Reflecting on Bali bombing
PAUSING TO REMEMBER 202, INCLUDING 88 AUSSIES, 16 YEARS AFTER EXPLOSIONS AT BALI TOURIST HOT SPOT
Sixteen years after explosions ripped through a Bali tourist hot spot — killing 202 people including 88 Australians — a grieving Sydney father has pledged to keep moving forward like an indomitable ‘‘Australian thong’’.
Survivor Dave Byron yesterday told a memorial service he mourned his teenage daughter, who was killed in the attack, every day. ‘‘Every day is difficult,’’ he said. ‘‘I wake up every morning and the first thing I think about is my 15-year-old daughter. The last thing I think about when I go to bed is my 15-year-old daughter Chloe.’’
The 2002 Bali bombings were Australia’s brutal introduction to the era of modern terrorism — the attack was directed specifically at the Kuta nightlife strip which was filled with Western tourists.
Mr Byron wears a purple Hawaiian shirt, bought in Bali just two days before the blast, to the ceremony each year because it would make Chloe laugh.
He refuses to dwell on awful things such as the bomb site, the smells and sounds he witnessed and the hospital.
‘‘Life may not be fair but it’s still good,’’ he said.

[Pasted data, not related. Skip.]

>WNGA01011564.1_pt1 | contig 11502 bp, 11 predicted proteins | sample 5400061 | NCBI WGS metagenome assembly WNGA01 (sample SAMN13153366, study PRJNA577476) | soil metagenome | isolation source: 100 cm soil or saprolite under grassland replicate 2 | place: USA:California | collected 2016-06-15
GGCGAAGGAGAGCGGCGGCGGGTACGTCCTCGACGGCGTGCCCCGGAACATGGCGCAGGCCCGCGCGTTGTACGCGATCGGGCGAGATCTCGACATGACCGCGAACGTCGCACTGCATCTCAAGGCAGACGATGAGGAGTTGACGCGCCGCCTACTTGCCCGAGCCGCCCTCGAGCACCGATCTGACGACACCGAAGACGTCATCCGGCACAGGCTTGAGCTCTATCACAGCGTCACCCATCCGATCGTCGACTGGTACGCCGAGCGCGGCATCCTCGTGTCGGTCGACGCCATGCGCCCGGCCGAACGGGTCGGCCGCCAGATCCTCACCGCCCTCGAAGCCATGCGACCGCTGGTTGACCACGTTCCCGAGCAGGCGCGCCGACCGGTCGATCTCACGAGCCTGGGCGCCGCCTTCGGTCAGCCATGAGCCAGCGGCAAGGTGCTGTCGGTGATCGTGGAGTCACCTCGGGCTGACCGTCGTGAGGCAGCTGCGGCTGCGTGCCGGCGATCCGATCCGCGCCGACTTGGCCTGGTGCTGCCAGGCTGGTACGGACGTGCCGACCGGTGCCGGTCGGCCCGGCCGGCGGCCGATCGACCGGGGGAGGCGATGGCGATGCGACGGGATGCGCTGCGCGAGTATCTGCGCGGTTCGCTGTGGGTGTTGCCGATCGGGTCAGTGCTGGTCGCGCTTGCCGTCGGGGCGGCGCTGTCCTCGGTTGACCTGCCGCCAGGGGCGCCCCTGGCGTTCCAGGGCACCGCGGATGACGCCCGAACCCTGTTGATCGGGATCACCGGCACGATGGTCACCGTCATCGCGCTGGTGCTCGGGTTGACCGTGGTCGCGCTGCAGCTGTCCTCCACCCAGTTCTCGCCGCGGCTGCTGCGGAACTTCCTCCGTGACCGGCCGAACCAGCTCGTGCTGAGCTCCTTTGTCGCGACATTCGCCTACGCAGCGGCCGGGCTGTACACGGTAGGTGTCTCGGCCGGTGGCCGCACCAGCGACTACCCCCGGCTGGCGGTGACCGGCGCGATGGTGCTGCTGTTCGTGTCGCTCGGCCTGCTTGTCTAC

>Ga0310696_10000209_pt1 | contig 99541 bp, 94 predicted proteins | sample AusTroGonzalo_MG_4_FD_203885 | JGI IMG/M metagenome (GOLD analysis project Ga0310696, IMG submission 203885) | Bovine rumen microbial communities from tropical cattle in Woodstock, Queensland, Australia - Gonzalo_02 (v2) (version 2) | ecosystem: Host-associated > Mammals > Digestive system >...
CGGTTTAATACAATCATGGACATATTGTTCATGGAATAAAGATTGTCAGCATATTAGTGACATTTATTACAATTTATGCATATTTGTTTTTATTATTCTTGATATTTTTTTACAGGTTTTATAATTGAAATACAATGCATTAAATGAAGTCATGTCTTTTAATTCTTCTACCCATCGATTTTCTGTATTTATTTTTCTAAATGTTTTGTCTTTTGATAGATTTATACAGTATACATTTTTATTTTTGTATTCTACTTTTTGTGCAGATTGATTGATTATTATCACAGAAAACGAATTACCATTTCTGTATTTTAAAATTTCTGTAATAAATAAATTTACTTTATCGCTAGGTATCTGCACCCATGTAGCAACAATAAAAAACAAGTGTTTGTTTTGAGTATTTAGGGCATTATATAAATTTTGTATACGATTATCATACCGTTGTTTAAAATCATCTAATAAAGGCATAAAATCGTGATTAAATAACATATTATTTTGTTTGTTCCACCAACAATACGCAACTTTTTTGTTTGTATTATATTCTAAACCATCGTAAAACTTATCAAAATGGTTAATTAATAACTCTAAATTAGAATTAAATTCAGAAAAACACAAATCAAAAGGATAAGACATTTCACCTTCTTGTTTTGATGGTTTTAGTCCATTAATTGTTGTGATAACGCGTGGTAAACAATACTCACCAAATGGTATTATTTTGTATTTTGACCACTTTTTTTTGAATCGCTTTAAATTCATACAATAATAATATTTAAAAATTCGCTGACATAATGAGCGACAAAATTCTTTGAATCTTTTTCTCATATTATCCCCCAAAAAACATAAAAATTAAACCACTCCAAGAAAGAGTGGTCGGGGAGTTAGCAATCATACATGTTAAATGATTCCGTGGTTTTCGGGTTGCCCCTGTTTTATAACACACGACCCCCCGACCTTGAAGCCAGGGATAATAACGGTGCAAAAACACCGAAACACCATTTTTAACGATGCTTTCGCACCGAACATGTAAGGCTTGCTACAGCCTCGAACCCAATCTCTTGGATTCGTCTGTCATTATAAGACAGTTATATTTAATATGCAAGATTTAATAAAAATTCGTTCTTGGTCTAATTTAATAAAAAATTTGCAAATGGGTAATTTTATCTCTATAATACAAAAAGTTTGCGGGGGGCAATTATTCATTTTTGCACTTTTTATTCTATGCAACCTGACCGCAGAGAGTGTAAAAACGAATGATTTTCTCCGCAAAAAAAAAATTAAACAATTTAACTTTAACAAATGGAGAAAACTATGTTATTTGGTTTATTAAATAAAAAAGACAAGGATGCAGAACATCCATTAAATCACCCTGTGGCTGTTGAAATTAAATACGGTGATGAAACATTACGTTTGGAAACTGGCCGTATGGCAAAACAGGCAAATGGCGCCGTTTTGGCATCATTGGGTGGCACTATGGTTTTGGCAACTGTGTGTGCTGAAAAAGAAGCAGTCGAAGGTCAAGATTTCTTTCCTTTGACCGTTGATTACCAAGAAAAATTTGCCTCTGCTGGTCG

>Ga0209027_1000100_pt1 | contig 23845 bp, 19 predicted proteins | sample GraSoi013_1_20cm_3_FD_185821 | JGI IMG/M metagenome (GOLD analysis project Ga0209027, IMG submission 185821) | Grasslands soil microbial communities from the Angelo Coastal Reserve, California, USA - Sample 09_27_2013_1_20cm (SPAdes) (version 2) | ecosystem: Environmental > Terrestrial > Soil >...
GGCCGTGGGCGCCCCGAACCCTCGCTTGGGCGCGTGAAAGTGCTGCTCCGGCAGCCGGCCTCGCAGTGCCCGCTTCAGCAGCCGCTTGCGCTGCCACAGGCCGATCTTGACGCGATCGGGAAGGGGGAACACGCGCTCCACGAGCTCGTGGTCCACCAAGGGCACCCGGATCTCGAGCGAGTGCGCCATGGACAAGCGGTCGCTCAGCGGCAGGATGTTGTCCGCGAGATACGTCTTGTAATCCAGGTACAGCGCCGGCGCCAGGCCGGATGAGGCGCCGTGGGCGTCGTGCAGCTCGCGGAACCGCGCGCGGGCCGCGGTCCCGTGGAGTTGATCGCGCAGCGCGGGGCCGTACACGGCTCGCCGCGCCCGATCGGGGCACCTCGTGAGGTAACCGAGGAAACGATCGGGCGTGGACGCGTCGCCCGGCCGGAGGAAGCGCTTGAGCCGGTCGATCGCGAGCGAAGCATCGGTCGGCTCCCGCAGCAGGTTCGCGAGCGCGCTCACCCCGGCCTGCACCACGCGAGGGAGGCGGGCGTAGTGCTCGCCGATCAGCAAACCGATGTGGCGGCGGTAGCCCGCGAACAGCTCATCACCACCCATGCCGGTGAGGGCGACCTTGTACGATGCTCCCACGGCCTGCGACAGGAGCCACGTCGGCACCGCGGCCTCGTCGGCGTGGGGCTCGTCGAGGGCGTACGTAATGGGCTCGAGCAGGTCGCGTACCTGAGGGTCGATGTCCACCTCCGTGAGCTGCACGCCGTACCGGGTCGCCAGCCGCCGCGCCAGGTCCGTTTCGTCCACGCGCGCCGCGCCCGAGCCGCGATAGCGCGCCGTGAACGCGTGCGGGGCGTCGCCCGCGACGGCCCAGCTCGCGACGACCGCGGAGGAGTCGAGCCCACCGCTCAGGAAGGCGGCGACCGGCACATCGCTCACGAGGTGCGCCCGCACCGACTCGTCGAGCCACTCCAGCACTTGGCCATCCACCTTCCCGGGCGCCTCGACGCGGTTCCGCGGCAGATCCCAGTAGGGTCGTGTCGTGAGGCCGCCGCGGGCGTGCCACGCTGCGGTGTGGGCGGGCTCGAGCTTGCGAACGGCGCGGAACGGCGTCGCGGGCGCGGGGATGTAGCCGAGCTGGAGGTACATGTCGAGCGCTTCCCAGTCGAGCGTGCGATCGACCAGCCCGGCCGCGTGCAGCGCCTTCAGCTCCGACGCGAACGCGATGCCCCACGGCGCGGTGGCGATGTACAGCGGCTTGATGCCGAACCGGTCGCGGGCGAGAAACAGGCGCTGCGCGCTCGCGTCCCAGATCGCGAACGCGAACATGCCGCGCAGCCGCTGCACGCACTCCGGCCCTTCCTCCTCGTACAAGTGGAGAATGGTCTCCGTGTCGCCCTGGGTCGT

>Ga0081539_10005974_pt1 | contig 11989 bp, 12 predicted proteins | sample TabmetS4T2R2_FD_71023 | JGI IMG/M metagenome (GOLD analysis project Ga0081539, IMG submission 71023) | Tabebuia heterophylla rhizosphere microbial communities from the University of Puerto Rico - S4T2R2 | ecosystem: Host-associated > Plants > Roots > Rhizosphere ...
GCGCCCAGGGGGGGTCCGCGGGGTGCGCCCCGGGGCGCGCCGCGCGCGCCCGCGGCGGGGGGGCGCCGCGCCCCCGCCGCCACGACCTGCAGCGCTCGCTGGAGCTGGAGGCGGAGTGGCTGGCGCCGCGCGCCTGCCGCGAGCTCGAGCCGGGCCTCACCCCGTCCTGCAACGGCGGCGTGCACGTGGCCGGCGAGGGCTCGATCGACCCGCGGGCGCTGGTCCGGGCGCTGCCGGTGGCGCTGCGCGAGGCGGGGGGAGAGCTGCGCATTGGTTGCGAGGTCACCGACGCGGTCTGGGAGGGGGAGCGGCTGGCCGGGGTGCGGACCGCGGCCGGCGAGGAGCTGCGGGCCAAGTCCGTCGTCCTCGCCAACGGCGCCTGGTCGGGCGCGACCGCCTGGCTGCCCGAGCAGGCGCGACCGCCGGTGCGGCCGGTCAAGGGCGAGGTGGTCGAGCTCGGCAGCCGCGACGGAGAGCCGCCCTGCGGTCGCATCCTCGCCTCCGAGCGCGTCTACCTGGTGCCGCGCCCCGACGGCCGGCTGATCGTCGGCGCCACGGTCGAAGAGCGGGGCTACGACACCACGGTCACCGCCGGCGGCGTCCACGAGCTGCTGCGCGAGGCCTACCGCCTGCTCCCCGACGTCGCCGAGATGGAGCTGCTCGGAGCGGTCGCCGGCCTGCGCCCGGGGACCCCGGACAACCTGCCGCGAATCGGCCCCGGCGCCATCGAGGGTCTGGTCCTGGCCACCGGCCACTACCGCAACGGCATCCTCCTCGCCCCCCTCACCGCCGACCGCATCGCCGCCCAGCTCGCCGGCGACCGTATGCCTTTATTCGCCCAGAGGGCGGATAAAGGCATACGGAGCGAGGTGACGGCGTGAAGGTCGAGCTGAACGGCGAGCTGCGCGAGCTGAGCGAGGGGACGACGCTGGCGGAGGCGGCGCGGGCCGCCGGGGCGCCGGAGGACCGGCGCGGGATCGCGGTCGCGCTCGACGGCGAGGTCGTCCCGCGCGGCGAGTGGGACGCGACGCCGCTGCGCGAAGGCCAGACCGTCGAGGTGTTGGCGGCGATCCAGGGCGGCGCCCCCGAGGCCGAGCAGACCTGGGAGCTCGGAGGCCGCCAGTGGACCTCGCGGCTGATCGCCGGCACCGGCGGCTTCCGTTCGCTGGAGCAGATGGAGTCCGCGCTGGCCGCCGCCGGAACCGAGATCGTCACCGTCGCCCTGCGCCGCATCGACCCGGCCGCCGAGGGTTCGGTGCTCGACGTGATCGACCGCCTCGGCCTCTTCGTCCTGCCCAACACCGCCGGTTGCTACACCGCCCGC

‘‘It’s real good and we have a chance to keep living that and keep it good.’’
Mr Byron described looking down at his legs, just hours after picking through the debris of the attack site, to see his feet covered in soot and grime but miraculously unharmed.
‘‘They were protected by the hardest thing on the planet,’’ he said, unwrapping a pair of battered rubber thongs he wore through the ordeal.
‘‘So I’m going to live my life like an Australian thong — I’m never giving up.’’
Sydney’s eastern suburbs lost 20 people in the attack, including six members of the Coogee Dolphins rugby league club.
Four memorials were erected across the suburb including a bronze sculpture on the headland above Coogee Beach.
The Australians killed in the blast were in the Indonesian city for family holidays, surfing trips and what Prime Minister Scott Morrison described as normal Australian celebrations of life.
‘‘That’s what makes that night so shocking,’’ he said at the Coogee service.
‘‘The realisation our daily living and our daily freedom could arouse such warped fury and hatred. It was a tragedy of evil.’’
A flock of white doves was released into the dark sky over the headland before Mr Morrison led the crowd in laying gerbera flowers at the base of the memorial.
Many paused to lay a hand on the bronze surface and whisper a message in the wind.
Memorial: A service at a Bali memorial at Coogee Beach, Sydney.
Tribute: Flowers were laid during the ceremony.
Survivor: Dave Byron speaks during the 16th anniversary commemoration service in memory of victims of the 2002 Bali bombings.
Taking a moment: Mourners during yesterday’s commemoration service.
Show of respect: Prime Minister Scott Morrison.